Power And Sexual Behavior In Mary Stewart's The Hollow Hills

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Power and sexual behavior are intertwined because sexual activity can be a way for one to assert dominance over another person. Stereotypically, it is seen that men feel more powerful during sexual activities when they have the ability to chose when it occurs and women feel more in control by refusing sex. Either way, one is influencing the behavior of another person, also known as power. Mary Stewart expresses this with the relationship of Uther and Ygraine. This is contradicted by the relations between Morgause and Arthur because she uses sexual activities as a way to gain power. Throughout Mary Stewart’s novel, The Hollow Hills, the theme of power and sexual activity is evident through the relations between Uther and Ygraine, as well as …show more content…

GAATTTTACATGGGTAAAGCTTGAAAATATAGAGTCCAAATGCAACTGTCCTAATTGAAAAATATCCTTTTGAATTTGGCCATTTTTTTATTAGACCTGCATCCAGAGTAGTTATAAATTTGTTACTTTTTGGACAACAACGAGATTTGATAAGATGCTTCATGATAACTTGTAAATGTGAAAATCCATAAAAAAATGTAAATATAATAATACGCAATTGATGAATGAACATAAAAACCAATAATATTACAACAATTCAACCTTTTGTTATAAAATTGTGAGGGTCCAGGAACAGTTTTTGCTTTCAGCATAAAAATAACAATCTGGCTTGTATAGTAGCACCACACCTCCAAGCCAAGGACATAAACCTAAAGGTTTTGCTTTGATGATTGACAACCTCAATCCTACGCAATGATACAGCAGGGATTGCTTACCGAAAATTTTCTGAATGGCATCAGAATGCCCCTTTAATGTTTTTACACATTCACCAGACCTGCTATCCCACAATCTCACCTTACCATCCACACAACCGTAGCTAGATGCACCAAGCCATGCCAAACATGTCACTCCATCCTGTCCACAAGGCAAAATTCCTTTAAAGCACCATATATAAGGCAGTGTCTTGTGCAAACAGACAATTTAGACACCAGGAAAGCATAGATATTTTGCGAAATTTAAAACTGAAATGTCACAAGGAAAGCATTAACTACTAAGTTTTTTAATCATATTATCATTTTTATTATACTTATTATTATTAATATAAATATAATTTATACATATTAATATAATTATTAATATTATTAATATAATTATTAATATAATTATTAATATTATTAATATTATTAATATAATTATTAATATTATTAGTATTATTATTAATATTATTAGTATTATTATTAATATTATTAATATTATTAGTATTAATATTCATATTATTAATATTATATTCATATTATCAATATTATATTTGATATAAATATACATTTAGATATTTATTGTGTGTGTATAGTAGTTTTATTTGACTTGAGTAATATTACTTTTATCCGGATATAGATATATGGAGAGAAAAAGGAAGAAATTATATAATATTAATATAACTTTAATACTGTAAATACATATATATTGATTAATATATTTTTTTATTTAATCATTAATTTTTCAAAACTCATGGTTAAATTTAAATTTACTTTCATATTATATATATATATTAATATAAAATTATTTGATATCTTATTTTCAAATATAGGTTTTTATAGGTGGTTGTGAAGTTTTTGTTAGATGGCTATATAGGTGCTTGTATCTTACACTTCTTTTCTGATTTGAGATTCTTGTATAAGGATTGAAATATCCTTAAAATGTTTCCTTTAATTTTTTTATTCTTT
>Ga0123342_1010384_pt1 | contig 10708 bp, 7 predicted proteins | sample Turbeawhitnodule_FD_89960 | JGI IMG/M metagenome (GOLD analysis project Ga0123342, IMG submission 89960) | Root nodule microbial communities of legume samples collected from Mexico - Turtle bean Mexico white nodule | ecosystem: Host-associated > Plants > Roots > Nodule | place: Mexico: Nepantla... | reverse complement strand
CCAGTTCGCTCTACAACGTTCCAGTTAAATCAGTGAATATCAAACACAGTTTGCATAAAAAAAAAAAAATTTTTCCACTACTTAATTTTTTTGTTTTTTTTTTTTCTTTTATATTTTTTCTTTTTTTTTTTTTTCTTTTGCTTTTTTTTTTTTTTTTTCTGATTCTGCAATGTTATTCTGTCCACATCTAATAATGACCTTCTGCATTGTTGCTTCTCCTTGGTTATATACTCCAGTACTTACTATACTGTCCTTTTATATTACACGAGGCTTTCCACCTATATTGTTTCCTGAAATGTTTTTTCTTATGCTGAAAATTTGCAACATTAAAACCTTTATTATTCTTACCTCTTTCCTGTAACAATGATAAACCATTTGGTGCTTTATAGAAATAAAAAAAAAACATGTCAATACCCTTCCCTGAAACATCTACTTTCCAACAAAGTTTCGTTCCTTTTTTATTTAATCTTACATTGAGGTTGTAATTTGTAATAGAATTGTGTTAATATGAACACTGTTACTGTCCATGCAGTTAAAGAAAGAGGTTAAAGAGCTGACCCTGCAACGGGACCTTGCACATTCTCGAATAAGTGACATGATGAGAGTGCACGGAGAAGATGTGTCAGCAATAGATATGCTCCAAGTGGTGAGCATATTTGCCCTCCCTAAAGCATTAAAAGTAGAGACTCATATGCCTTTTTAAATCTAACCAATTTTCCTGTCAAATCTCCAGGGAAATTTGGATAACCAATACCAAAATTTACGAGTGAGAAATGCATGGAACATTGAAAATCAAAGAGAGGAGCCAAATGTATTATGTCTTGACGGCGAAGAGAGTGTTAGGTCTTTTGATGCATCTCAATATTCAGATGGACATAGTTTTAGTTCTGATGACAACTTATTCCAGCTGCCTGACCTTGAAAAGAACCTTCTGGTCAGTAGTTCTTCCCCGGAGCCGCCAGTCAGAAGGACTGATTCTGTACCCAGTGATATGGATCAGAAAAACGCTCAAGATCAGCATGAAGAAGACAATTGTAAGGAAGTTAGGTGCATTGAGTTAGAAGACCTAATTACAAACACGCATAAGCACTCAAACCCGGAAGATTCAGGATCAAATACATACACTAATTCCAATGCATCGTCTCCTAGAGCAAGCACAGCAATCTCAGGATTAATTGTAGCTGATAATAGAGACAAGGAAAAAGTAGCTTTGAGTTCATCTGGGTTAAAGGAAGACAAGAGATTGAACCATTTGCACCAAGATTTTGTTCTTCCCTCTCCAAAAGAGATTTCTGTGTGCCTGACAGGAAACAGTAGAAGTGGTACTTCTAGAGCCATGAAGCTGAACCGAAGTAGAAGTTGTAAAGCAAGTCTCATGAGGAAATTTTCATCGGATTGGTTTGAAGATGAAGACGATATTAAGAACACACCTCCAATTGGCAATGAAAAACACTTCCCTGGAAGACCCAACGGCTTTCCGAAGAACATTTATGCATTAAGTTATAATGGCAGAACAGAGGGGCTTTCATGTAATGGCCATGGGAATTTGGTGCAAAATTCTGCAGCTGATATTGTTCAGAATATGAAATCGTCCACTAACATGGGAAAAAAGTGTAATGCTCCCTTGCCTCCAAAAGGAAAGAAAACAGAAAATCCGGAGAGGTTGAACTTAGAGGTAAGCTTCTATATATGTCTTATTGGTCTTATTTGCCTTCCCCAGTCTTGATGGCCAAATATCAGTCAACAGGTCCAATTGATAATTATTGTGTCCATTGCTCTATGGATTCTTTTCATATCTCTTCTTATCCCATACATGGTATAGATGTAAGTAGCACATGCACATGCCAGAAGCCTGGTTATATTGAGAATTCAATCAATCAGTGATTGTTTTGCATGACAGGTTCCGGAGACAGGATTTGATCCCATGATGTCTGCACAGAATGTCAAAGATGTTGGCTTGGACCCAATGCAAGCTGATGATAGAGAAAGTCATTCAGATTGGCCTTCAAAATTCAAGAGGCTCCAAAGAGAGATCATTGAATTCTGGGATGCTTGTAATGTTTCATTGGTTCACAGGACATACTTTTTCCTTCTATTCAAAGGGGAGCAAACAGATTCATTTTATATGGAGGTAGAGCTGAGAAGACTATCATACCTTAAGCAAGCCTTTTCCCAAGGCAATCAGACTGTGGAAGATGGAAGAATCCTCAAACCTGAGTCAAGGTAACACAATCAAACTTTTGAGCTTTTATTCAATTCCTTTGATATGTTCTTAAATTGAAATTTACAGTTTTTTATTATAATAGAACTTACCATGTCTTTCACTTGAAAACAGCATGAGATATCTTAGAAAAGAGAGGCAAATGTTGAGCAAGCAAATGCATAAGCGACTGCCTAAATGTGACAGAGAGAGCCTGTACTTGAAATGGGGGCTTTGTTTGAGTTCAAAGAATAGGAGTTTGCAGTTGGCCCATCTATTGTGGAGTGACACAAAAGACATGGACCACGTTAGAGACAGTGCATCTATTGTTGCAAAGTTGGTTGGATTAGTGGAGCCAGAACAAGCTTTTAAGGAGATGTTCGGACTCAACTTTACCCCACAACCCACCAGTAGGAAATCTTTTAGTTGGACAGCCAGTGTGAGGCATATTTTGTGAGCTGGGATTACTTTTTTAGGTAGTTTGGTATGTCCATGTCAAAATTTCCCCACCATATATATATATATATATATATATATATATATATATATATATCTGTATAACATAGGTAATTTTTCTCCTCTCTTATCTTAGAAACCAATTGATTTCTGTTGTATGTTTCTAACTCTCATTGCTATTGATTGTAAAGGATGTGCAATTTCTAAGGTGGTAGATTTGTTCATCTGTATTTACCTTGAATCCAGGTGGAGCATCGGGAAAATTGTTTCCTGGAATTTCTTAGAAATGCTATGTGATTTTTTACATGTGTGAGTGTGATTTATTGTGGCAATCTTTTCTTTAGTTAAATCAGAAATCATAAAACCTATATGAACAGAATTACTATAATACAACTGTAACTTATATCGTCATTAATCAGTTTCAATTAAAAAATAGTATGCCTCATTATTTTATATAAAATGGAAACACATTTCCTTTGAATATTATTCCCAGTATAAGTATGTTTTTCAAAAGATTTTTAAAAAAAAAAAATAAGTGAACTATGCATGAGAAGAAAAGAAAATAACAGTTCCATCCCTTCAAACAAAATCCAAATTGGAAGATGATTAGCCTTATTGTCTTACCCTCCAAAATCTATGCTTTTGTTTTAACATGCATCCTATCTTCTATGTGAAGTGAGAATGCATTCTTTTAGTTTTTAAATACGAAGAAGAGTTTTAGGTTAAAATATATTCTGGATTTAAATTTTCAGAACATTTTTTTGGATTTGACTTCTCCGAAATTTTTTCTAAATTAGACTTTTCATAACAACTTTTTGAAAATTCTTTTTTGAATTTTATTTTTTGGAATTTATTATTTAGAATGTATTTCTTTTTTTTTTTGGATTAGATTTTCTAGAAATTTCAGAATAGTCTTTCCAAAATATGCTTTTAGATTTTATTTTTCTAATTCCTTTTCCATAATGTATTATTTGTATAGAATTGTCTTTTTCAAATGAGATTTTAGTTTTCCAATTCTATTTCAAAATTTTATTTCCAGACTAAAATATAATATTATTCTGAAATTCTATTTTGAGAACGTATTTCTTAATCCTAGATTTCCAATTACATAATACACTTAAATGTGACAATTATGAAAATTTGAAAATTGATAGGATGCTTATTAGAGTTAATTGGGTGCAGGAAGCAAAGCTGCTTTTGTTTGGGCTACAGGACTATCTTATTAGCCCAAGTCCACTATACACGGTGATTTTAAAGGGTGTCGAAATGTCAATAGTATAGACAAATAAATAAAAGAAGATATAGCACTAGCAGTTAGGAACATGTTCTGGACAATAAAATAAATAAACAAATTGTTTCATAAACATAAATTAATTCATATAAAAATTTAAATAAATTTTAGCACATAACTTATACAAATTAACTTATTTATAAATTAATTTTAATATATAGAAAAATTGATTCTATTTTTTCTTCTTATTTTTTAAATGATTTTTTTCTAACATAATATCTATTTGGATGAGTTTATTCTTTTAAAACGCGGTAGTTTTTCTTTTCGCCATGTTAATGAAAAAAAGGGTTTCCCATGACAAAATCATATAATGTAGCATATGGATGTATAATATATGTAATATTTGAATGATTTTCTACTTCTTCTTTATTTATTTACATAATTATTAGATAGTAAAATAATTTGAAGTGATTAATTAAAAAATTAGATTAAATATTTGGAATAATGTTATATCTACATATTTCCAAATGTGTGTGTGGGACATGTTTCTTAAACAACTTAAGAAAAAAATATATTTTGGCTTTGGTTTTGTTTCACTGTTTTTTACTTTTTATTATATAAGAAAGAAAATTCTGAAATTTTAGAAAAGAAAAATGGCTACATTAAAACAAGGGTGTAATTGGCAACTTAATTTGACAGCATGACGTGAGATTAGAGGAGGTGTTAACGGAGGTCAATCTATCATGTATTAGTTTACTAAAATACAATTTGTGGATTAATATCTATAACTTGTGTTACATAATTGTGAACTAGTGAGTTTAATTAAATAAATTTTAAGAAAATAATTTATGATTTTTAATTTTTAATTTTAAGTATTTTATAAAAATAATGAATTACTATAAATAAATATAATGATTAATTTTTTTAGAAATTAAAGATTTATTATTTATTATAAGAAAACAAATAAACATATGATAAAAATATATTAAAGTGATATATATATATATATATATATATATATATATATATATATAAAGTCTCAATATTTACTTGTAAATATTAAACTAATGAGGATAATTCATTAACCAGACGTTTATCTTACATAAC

Although she is a bastard child of another woman, Morgause is treated as more of a daughter than Arthur was as a son. She grows up building a close relationship with her father and she receives a spot in the King’s inner circle. This is her first taste of power and she craves more. Interested in learning, Morgause spends most of her time learning new subjects and one of which is medicine. This comes in handy when King Uther falls ill after a battle. She cares for him throughout, but she notices that he is slowly fading. All of a sudden, her half-brother, Arthur, comes into the picture and Uther talks of allowing Arthur to be his successor. A secret plan cultivates in her mind to have sexual relations with Arthur so she can stay on the King’s council and exhibit power. Their relationship is unknown to Arthur, so he falls into her seduction and has sex with her. Her plan does not go as planned though; she is pregnant and told to leave the town. Even though it did not work, Morgause still uses sexual activity to gain power. She feels that if she gives herself for Arthur, she can continue to rise in power and play an influential role on the community. Morgause is power hungry and will do anything to stay in or gain that power. Hence, by using the relationships between Uther and Ygraine and that of Morgause and Arthur, Mary Stewart’s The Hollow Hills, expresses

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